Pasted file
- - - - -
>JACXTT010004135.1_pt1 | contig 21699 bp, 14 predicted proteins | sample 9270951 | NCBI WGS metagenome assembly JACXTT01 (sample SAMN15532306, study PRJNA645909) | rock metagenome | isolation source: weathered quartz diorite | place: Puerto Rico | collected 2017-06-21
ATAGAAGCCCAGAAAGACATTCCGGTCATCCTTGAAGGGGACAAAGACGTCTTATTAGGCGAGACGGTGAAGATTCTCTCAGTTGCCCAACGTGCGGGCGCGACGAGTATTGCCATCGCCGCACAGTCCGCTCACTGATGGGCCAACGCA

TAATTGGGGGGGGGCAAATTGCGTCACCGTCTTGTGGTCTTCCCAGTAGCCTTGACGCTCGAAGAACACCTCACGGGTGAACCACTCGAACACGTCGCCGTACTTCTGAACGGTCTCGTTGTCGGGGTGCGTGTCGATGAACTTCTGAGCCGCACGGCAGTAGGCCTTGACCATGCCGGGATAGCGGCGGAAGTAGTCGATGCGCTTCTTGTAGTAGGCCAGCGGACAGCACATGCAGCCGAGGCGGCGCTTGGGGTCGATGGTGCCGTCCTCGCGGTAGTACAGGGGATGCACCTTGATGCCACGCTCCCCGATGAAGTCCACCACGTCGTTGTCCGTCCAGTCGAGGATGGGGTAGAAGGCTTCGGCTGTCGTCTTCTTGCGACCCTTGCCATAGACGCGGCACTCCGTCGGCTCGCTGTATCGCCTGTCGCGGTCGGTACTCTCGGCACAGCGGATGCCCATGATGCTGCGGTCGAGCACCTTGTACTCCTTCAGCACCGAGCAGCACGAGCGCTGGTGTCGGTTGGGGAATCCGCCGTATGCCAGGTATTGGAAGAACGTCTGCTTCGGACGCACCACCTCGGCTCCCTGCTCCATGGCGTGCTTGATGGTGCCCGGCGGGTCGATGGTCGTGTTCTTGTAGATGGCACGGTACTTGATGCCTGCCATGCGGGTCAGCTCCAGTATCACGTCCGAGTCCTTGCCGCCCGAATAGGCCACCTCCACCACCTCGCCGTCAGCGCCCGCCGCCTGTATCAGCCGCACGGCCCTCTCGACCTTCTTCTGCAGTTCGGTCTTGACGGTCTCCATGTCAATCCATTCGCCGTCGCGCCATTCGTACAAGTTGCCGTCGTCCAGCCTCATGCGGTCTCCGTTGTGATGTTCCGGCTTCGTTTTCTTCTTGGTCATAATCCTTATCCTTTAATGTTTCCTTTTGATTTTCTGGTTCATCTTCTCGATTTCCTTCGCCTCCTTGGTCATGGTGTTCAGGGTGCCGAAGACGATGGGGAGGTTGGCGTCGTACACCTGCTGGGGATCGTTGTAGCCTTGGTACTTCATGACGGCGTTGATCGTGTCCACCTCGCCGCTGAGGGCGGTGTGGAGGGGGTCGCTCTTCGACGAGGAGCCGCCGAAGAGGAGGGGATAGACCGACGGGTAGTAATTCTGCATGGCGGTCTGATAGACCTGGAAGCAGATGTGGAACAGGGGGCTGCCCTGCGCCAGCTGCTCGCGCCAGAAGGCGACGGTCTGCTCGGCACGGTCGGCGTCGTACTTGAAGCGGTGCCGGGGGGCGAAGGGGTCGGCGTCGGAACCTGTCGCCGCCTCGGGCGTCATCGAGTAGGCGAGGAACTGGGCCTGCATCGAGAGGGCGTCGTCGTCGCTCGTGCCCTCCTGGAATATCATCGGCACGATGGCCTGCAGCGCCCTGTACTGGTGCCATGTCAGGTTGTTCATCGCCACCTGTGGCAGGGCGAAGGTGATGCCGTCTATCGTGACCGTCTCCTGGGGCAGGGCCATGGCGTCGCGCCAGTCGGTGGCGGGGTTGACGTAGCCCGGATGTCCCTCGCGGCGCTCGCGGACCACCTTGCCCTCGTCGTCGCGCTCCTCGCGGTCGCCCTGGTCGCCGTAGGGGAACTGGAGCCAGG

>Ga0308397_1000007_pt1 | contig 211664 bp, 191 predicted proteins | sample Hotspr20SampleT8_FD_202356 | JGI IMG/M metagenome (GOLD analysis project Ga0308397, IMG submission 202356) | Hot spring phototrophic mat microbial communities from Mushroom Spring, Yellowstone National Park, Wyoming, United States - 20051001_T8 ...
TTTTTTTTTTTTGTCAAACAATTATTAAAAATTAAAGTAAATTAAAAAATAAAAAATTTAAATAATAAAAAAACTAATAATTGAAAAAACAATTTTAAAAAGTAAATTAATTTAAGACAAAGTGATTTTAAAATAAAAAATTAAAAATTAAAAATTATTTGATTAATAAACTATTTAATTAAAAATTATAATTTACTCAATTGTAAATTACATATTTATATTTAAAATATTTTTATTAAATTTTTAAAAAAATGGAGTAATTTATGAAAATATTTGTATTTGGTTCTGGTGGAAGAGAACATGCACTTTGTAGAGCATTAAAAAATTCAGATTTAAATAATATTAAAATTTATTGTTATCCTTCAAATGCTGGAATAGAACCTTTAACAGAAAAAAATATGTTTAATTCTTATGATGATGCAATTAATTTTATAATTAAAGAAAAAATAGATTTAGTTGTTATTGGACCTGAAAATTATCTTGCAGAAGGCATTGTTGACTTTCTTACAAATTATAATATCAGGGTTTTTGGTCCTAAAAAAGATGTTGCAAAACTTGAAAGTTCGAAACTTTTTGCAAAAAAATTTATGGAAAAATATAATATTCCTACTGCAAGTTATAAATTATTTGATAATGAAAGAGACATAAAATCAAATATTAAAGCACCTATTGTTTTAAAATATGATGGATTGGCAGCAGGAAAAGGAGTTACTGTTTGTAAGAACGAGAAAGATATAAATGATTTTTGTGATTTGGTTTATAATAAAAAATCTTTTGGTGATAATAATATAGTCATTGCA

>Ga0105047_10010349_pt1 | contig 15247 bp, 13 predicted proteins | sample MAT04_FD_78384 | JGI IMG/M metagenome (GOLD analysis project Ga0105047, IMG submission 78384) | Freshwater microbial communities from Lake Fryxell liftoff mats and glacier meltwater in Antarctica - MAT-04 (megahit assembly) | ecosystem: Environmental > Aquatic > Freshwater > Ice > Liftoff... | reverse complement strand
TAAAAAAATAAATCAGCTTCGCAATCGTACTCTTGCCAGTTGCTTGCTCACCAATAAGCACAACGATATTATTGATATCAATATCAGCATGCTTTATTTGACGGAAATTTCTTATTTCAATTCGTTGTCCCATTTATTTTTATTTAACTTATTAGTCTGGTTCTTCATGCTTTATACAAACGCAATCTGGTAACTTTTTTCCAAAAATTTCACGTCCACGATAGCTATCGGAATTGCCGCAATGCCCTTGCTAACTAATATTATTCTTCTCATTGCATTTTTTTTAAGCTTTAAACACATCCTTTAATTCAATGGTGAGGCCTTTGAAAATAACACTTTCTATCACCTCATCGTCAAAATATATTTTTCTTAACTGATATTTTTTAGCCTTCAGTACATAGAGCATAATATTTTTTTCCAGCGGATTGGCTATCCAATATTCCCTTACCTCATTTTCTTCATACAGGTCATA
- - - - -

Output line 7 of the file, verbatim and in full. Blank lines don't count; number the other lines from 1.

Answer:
TAAAAAAATAAATCAGCTTCGCAATCGTACTCTTGCCAGTTGCTTGCTCACCAATAAGCACAACGATATTATTGATATCAATATCAGCATGCTTTATTTGACGGAAATTTCTTATTTCAATTCGTTGTCCCATTTATTTTTATTTAACTTATTAGTCTGGTTCTTCATGCTTTATACAAACGCAATCTGGTAACTTTTTTCCAAAAATTTCACGTCCACGATAGCTATCGGAATTGCCGCAATGCCCTTGCTAACTAATATTATTCTTCTCATTGCATTTTTTTTAAGCTTTAAACACATCCTTTAATTCAATGGTGAGGCCTTTGAAAATAACACTTTCTATCACCTCATCGTCAAAATATATTTTTCTTAACTGATATTTTTTAGCCTTCAGTACATAGAGCATAATATTTTTTTCCAGCGGATTGGCTATCCAATATTCCCTTACCTCATTTTCTTCATACAGGTCATA